I really like Mike Perschon’s argument, in “Finding Nemo: Verne’s Antihero as Original Steampunk”, Verniana, 2/1/2010, that Twenty Thousand Leagues is the ur-Steampunk novel. I really like the widespread comparisons of Nemo with Melville’s Captain Ahab–not at all a fanciful connection, since Twenty Thousand Leagues mentions Moby Dick in chapter one. Nemo is a good reason to read Twenty Thousand Leagues. He’s a great character. Much like Milton’s Satan (at least according to the Blakean school), he’s the tormented bad boy who provides the real interest, much more than the pallid Aronnax.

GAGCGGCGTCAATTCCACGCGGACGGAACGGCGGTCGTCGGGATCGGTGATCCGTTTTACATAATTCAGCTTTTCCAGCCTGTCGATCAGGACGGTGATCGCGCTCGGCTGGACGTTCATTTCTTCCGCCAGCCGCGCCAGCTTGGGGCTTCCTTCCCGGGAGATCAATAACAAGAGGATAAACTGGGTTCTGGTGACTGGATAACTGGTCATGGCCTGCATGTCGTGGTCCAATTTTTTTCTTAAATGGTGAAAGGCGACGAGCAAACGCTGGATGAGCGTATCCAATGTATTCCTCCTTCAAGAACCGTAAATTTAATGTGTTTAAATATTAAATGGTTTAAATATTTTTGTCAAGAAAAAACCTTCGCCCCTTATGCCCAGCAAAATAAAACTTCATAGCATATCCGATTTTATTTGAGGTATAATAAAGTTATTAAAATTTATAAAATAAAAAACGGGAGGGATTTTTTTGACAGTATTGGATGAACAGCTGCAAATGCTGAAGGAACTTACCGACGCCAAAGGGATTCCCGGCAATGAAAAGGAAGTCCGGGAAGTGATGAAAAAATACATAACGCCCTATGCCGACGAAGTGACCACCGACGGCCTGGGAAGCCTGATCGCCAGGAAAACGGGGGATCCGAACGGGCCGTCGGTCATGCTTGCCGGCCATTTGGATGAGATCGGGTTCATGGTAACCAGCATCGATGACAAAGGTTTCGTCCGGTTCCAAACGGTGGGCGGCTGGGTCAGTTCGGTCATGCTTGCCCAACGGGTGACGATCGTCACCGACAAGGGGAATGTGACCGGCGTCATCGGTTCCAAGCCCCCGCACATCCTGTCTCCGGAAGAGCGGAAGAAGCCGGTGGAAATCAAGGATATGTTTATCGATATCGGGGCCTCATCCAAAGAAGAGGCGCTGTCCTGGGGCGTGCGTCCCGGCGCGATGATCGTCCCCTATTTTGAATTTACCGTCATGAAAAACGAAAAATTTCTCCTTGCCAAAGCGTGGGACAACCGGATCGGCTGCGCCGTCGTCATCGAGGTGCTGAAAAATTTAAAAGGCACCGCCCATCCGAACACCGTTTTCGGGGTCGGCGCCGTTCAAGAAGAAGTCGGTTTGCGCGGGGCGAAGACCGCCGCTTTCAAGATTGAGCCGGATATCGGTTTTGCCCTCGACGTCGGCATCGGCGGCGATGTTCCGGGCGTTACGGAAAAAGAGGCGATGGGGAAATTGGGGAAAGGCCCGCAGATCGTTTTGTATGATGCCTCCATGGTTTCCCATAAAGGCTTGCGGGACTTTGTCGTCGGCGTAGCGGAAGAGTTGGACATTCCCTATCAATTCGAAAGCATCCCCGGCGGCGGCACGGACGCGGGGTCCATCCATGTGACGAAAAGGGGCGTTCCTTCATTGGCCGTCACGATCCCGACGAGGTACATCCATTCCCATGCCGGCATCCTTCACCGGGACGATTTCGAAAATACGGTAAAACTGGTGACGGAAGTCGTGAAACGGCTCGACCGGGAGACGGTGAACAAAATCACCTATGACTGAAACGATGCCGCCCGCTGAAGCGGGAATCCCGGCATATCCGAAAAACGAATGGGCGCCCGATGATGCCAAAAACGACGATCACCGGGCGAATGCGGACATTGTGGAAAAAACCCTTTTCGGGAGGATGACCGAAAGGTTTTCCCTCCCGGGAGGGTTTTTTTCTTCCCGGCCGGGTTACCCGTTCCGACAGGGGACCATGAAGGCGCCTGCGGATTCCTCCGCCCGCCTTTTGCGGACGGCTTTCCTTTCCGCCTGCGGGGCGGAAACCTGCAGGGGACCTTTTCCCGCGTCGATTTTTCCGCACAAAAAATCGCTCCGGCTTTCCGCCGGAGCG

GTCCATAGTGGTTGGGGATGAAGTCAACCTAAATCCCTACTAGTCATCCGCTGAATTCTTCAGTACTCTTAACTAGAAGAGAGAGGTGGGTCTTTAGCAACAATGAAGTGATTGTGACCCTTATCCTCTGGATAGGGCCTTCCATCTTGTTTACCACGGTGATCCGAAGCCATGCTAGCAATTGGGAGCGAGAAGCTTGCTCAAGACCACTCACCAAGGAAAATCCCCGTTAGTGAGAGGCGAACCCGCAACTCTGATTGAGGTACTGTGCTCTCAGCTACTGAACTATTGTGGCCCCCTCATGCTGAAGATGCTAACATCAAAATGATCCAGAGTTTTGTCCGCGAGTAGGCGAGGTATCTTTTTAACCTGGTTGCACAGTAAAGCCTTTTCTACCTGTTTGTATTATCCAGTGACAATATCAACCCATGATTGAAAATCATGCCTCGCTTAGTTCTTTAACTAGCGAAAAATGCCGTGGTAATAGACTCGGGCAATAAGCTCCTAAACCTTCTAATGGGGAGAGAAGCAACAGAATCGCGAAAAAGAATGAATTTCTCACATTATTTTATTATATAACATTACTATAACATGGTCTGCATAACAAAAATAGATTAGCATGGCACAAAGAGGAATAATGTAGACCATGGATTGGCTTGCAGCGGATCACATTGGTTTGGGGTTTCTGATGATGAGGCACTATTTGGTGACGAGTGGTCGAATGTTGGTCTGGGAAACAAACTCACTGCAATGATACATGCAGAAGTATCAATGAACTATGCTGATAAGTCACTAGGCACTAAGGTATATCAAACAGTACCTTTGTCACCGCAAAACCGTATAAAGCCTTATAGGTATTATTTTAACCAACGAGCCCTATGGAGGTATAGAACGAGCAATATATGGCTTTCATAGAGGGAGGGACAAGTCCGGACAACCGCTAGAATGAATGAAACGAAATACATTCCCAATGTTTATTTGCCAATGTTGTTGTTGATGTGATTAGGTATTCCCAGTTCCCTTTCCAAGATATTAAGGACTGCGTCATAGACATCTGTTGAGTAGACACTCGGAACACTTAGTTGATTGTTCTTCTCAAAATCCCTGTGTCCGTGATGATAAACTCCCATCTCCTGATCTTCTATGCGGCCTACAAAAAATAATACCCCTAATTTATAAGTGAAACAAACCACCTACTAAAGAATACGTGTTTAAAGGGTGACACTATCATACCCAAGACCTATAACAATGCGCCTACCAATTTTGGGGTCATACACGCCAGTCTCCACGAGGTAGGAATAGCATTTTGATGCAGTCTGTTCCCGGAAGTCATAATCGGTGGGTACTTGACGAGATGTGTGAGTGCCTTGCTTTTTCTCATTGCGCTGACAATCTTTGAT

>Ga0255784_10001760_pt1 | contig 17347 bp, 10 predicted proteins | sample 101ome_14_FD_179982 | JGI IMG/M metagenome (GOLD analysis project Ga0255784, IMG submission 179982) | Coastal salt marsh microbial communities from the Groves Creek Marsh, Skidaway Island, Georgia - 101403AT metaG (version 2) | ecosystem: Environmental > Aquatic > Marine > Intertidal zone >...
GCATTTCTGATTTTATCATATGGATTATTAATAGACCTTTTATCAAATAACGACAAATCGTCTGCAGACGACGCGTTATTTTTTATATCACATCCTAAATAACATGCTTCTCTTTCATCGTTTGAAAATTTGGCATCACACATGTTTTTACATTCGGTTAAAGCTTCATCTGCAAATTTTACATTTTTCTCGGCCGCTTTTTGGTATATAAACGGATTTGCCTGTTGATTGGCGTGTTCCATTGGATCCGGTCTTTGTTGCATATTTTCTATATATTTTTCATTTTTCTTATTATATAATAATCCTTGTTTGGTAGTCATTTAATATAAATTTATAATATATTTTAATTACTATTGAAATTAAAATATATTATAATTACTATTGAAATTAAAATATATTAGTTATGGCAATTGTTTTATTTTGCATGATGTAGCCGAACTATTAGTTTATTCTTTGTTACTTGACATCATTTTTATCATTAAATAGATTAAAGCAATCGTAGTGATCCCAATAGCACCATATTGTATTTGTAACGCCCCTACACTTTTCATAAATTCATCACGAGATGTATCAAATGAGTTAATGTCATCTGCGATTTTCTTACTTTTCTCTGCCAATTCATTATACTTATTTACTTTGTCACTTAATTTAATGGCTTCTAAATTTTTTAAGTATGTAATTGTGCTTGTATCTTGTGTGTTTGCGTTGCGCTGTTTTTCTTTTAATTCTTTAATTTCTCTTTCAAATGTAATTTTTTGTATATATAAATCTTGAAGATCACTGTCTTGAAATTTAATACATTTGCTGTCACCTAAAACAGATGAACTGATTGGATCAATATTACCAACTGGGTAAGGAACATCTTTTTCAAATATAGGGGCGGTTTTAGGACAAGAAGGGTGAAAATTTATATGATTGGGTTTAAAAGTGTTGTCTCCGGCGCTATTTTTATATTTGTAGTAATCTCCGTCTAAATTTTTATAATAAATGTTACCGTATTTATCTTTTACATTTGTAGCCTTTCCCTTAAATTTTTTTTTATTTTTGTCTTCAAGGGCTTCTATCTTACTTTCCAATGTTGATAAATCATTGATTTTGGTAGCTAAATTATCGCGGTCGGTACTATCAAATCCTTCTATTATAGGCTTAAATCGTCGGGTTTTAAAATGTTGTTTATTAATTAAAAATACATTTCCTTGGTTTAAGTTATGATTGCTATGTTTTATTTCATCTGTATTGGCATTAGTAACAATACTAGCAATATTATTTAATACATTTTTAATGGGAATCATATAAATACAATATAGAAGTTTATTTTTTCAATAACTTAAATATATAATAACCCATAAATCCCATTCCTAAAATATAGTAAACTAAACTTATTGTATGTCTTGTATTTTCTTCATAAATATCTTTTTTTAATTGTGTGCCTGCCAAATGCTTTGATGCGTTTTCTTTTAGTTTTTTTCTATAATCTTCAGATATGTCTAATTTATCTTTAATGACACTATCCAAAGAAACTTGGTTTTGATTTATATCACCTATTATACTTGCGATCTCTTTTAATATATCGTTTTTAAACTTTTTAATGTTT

In S is For Space (1966), Ray Bradbury wrote, “Jules Verne was my father,” adding, “H. G. Wells was my wise Uncle. Edgar Allen Poe was the batwinged cousin we kept high in the back attic room.” That’s why I’m making this tribute to Verne. Not because I liked reading Twenty Thousand Leagues, particularly, but because Verne’s novel, and all his others, charted a path and left a legacy. All of us are his beneficiaries.